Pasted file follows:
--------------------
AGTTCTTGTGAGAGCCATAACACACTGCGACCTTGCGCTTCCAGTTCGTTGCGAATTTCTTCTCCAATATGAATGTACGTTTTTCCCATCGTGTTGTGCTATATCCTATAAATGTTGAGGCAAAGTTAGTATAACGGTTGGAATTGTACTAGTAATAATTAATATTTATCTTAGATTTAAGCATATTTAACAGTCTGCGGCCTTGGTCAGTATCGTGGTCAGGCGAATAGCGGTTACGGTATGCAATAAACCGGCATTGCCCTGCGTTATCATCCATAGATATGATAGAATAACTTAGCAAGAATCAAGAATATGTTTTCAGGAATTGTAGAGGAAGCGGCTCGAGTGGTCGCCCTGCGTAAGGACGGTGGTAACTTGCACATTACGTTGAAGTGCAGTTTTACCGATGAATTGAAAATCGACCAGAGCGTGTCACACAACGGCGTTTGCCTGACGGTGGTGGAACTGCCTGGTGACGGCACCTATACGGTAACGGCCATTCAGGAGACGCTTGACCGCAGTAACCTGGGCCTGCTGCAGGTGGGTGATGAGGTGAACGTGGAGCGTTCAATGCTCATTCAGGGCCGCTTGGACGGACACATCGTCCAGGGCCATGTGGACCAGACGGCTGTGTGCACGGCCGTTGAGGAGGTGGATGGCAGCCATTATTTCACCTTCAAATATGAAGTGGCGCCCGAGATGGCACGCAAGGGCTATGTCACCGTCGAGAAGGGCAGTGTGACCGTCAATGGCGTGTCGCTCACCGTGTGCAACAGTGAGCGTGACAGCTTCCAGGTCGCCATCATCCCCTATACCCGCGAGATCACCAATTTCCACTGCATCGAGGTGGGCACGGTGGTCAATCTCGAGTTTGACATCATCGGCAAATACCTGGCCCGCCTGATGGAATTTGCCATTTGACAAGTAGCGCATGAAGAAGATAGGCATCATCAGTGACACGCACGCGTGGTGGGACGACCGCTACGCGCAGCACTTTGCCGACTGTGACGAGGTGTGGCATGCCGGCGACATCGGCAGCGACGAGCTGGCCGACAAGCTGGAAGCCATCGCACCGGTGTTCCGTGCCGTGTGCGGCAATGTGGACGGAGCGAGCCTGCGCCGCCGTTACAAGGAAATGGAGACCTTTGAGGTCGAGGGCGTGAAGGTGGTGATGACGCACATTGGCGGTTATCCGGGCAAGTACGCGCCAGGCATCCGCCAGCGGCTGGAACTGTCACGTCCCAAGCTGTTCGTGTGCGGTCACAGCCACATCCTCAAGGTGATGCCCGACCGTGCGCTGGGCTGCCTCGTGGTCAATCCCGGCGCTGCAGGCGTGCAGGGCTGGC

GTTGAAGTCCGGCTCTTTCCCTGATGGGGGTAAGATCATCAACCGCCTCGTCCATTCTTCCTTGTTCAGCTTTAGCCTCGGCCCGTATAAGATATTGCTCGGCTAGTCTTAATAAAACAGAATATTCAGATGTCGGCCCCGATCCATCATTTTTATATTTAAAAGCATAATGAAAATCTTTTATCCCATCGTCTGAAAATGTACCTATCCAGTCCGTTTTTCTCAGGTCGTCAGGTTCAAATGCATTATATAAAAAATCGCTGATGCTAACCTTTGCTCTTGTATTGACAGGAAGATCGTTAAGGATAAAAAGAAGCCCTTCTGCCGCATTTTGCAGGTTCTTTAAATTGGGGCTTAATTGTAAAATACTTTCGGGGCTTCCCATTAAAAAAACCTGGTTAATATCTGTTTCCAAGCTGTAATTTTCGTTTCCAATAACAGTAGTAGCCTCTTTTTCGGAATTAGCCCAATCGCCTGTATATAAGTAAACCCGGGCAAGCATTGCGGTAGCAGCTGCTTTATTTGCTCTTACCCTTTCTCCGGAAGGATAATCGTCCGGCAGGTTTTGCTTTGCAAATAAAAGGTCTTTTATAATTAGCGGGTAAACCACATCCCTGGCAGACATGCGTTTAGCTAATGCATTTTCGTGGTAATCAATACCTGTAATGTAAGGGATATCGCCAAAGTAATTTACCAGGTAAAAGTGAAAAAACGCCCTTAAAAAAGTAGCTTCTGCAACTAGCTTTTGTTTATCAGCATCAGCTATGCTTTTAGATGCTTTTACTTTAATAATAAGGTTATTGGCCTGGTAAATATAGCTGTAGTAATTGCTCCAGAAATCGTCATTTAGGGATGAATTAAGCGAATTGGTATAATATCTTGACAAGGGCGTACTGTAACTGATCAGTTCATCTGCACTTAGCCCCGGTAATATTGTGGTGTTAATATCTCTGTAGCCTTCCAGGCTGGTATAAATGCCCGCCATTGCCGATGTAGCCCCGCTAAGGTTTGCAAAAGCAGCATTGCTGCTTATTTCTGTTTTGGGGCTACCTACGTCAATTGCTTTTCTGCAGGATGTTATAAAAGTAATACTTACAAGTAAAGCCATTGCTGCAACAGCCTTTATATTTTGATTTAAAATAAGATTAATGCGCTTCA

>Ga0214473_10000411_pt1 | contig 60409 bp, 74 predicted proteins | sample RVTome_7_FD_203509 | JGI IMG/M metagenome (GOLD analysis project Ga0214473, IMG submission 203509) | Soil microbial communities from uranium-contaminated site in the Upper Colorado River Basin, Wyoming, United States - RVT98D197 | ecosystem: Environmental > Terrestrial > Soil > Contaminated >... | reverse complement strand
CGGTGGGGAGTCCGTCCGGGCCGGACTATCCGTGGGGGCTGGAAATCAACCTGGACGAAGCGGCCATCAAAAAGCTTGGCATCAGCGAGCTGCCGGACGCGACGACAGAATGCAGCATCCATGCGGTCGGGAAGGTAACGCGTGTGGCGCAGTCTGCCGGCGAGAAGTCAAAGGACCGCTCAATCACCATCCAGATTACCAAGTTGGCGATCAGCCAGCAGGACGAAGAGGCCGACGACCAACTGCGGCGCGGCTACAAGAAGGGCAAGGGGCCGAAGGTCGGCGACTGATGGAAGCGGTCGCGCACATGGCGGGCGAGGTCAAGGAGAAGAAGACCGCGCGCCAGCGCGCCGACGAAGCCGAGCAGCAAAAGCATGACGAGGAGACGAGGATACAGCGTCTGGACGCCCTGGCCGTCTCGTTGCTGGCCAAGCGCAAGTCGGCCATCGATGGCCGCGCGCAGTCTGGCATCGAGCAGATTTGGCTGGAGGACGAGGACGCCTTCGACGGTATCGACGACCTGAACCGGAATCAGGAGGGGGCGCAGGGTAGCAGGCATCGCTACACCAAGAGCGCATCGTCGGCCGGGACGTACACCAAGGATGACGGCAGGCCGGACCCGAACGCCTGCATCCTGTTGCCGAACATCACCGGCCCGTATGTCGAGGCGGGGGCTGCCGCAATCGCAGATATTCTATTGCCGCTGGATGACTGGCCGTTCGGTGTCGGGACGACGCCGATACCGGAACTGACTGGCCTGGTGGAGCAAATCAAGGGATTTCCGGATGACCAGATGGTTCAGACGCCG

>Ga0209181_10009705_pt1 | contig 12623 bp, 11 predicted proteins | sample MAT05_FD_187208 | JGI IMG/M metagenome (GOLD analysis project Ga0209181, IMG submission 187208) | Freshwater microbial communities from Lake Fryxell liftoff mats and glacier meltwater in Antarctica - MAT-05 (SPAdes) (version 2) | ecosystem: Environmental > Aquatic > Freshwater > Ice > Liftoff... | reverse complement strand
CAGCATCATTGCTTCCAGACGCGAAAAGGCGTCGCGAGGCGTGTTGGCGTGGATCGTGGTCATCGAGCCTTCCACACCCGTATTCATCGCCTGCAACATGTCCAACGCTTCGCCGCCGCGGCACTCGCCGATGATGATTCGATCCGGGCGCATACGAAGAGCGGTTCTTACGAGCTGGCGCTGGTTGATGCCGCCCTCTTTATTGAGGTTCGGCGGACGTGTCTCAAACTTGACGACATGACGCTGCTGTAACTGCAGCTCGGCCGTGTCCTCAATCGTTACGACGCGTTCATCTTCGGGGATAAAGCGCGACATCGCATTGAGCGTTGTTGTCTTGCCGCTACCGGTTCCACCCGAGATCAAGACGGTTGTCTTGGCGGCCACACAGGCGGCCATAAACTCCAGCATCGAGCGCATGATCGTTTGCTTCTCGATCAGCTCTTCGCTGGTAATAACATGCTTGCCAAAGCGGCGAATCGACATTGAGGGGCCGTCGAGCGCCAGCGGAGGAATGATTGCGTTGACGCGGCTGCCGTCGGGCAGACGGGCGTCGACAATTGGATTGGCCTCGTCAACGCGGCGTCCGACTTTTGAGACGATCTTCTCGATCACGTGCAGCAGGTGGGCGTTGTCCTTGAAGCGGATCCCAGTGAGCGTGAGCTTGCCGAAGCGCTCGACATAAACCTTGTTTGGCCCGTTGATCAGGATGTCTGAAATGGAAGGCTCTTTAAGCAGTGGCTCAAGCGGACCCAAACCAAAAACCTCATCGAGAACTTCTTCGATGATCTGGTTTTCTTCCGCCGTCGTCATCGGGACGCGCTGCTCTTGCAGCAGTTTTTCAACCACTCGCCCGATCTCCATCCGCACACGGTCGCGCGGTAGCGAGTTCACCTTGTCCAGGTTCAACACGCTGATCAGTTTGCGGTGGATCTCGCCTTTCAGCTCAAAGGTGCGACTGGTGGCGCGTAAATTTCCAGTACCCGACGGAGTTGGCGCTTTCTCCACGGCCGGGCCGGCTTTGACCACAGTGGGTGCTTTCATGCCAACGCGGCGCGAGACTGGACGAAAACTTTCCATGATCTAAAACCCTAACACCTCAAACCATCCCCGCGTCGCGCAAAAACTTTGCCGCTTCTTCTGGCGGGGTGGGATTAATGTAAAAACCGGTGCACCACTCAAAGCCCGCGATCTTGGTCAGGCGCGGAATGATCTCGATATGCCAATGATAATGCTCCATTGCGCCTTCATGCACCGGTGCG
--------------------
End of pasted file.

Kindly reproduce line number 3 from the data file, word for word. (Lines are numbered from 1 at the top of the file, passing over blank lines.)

>Ga0214473_10000411_pt1 | contig 60409 bp, 74 predicted proteins | sample RVTome_7_FD_203509 | JGI IMG/M metagenome (GOLD analysis project Ga0214473, IMG submission 203509) | Soil microbial communities from uranium-contaminated site in the Upper Colorado River Basin, Wyoming, United States - RVT98D197 | ecosystem: Environmental > Terrestrial > Soil > Contaminated >... | reverse complement strand